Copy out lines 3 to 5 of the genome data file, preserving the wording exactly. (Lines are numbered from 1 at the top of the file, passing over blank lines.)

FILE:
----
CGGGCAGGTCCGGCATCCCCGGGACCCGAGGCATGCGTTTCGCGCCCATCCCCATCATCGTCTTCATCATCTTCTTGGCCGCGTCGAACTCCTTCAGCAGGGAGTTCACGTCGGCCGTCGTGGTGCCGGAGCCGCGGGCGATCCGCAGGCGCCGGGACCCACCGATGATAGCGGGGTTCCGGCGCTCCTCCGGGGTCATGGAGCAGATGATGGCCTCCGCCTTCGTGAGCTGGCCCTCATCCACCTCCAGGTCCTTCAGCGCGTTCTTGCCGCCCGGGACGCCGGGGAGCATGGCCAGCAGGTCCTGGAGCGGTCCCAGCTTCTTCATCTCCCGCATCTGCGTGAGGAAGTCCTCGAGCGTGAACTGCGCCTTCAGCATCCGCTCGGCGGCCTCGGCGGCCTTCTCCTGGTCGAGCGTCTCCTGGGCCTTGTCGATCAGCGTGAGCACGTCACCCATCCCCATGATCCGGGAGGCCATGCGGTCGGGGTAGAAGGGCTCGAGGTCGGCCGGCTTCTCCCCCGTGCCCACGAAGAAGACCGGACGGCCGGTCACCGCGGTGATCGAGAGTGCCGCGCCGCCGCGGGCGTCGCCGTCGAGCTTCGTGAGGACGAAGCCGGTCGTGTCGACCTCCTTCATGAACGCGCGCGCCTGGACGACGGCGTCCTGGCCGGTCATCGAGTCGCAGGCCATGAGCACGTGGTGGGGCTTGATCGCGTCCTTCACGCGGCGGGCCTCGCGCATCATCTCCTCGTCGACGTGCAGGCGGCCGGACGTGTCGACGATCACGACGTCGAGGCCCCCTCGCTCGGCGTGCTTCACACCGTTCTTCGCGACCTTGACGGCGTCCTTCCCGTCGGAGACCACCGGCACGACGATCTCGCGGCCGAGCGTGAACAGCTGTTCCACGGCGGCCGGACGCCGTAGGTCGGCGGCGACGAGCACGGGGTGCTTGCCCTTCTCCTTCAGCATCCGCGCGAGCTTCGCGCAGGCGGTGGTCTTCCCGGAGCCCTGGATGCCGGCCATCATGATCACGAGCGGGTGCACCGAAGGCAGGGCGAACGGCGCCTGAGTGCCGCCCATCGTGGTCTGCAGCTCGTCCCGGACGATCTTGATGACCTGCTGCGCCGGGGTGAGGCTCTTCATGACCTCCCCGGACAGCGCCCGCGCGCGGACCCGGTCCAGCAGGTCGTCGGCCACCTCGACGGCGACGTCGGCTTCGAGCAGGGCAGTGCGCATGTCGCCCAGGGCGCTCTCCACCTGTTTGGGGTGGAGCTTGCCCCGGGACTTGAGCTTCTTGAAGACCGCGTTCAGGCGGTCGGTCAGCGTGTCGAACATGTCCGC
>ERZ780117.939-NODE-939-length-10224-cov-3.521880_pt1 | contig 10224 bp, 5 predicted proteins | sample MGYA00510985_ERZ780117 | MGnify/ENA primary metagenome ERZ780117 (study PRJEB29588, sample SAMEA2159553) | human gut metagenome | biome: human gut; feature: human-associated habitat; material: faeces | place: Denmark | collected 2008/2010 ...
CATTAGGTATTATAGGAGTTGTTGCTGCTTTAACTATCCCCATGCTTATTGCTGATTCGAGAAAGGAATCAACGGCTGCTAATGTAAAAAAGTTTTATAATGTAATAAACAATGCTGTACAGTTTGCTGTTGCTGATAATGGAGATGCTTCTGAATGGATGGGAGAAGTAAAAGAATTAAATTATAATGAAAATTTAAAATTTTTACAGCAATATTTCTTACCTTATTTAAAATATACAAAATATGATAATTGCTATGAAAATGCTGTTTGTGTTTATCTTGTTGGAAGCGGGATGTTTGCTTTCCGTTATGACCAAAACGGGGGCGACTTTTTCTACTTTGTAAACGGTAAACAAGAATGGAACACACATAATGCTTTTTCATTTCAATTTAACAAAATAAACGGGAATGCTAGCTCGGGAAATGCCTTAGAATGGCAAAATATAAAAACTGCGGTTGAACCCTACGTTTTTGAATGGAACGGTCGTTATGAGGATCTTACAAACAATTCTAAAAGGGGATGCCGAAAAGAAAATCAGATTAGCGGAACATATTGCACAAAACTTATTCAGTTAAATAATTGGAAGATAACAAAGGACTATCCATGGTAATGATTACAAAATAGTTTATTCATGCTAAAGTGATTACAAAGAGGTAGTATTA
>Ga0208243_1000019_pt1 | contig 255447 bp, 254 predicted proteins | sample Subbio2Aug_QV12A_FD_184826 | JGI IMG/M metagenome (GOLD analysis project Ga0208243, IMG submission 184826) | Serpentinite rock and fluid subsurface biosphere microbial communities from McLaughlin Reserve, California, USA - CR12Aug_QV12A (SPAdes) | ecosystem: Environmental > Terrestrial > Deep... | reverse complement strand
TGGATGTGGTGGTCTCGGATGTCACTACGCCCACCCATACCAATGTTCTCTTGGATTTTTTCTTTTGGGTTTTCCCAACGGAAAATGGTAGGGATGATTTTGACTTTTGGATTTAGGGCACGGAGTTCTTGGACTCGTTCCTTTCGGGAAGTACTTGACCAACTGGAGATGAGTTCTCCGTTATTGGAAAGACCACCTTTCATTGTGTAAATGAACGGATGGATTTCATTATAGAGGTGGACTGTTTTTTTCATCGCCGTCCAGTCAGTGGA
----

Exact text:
CATTAGGTATTATAGGAGTTGTTGCTGCTTTAACTATCCCCATGCTTATTGCTGATTCGAGAAAGGAATCAACGGCTGCTAATGTAAAAAAGTTTTATAATGTAATAAACAATGCTGTACAGTTTGCTGTTGCTGATAATGGAGATGCTTCTGAATGGATGGGAGAAGTAAAAGAATTAAATTATAATGAAAATTTAAAATTTTTACAGCAATATTTCTTACCTTATTTAAAATATACAAAATATGATAATTGCTATGAAAATGCTGTTTGTGTTTATCTTGTTGGAAGCGGGATGTTTGCTTTCCGTTATGACCAAAACGGGGGCGACTTTTTCTACTTTGTAAACGGTAAACAAGAATGGAACACACATAATGCTTTTTCATTTCAATTTAACAAAATAAACGGGAATGCTAGCTCGGGAAATGCCTTAGAATGGCAAAATATAAAAACTGCGGTTGAACCCTACGTTTTTGAATGGAACGGTCGTTATGAGGATCTTACAAACAATTCTAAAAGGGGATGCCGAAAAGAAAATCAGATTAGCGGAACATATTGCACAAAACTTATTCAGTTAAATAATTGGAAGATAACAAAGGACTATCCATGGTAATGATTACAAAATAGTTTATTCATGCTAAAGTGATTACAAAGAGGTAGTATTA
>Ga0208243_1000019_pt1 | contig 255447 bp, 254 predicted proteins | sample Subbio2Aug_QV12A_FD_184826 | JGI IMG/M metagenome (GOLD analysis project Ga0208243, IMG submission 184826) | Serpentinite rock and fluid subsurface biosphere microbial communities from McLaughlin Reserve, California, USA - CR12Aug_QV12A (SPAdes) | ecosystem: Environmental > Terrestrial > Deep... | reverse complement strand
TGGATGTGGTGGTCTCGGATGTCACTACGCCCACCCATACCAATGTTCTCTTGGATTTTTTCTTTTGGGTTTTCCCAACGGAAAATGGTAGGGATGATTTTGACTTTTGGATTTAGGGCACGGAGTTCTTGGACTCGTTCCTTTCGGGAAGTACTTGACCAACTGGAGATGAGTTCTCCGTTATTGGAAAGACCACCTTTCATTGTGTAAATGAACGGATGGATTTCATTATAGAGGTGGACTGTTTTTTTCATCGCCGTCCAGTCAGTGGA